Modelling of satellite control thruster plumes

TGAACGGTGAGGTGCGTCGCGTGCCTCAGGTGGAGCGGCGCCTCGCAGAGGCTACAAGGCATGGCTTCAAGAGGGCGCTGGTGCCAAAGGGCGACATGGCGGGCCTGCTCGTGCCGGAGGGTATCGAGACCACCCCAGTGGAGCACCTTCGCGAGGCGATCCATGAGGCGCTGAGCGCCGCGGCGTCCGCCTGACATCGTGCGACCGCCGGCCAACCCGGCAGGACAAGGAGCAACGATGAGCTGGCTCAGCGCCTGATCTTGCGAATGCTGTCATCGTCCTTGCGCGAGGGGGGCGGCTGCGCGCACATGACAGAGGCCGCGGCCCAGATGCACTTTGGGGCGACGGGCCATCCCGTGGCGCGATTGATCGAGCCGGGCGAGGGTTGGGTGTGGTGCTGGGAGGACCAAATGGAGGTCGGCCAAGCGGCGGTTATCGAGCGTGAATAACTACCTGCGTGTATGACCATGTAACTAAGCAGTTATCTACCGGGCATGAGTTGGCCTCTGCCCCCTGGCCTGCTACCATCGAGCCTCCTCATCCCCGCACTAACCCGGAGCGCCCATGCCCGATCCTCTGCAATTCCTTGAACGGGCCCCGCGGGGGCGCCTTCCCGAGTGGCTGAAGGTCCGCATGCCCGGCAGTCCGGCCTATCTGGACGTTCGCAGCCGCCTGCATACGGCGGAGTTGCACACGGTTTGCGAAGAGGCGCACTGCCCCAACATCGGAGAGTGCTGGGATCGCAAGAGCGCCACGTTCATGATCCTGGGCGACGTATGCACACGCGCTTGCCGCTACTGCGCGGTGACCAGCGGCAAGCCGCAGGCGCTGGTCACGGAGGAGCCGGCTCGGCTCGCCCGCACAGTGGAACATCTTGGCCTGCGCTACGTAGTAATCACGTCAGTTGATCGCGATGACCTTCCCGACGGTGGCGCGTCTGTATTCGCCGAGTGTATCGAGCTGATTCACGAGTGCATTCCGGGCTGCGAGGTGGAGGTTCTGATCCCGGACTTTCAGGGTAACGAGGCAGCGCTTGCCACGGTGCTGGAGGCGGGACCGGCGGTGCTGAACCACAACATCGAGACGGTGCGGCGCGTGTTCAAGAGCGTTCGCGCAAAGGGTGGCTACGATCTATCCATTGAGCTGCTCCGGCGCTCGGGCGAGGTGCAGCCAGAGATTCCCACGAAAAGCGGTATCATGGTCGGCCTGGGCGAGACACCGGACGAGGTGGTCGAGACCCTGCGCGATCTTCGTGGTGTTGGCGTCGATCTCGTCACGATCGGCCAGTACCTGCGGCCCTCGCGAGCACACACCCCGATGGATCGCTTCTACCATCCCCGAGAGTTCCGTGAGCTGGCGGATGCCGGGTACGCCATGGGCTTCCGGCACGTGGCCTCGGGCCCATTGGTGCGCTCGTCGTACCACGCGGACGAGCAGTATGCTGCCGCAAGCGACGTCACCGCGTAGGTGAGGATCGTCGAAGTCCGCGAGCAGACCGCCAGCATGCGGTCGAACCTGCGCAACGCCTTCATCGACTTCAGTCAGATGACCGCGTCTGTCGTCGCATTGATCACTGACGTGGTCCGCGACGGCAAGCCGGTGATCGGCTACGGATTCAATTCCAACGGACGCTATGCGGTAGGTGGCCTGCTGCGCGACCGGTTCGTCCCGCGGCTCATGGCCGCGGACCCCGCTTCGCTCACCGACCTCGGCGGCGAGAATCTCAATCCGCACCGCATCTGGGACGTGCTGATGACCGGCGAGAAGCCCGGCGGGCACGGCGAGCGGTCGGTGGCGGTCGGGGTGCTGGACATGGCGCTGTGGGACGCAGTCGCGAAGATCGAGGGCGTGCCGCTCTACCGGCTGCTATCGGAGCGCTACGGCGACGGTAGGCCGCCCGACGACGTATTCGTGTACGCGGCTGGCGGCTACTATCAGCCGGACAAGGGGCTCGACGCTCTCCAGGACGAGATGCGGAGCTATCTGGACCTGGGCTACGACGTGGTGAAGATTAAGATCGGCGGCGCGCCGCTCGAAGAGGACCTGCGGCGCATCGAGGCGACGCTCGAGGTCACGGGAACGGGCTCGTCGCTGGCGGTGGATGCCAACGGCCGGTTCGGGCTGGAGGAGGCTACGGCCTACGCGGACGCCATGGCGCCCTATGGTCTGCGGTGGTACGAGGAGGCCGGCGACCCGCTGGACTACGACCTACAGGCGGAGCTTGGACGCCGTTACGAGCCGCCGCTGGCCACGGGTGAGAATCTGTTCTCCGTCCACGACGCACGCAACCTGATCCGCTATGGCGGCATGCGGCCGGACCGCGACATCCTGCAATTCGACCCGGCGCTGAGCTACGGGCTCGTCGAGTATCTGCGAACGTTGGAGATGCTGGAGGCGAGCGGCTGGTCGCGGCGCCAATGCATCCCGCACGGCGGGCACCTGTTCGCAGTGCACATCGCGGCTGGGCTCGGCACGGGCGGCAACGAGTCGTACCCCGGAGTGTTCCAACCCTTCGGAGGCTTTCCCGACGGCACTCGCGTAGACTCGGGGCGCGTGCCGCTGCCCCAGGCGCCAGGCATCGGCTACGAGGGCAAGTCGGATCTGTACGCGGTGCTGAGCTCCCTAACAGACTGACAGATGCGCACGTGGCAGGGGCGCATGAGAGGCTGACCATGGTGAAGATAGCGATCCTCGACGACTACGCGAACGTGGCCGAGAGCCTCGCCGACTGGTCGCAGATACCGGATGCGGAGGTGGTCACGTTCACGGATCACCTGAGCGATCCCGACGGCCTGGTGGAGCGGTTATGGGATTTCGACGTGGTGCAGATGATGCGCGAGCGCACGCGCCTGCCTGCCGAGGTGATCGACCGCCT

Deleterious effects such as surface heating and turning moments can arise as a consequence of the impingement of thruster plumes with spacecraft surfaces. Such thrusters are normally fired for attitude control. The prediction of such effects must be undertaken at the design stage of the vehicle. In this study, the modelling of such plumes was undertaken. The following prediction techniques were implemented into computer programmes: (a) the Simons model, (b) the Method of Characteristics (MOC), and (c) the Direct Simulation Monte Carlo method (DSMC). The first two methods are derived from continuum equations whilst the third adopts a discrete particle approach. Several DSMC schemes exist for treating the collisional behaviour of the gas, and it was unclear which would be best suited for the intended application. A thorough assessment of the implementation and performance of several such schemes was therefore completed. Having determined the most suitable DSMC scheme, the three modelling techniques were then applied to the isentropic core expansion of a small hydrazine thruster plume. It was found that significant errors occur in the determination of impingement quantities through application of the continuum methods in the flow regime lying between the continuum and free molecular limits. The DSMC technique was also used to calculate the nozzle lip and backflow expansion regions of the same hydrazine thruster. A significant degree of backflow was found with flow angles of up to 140º. The sensitivity of the calculations to the conditions initially assumed were assessed and found to be important.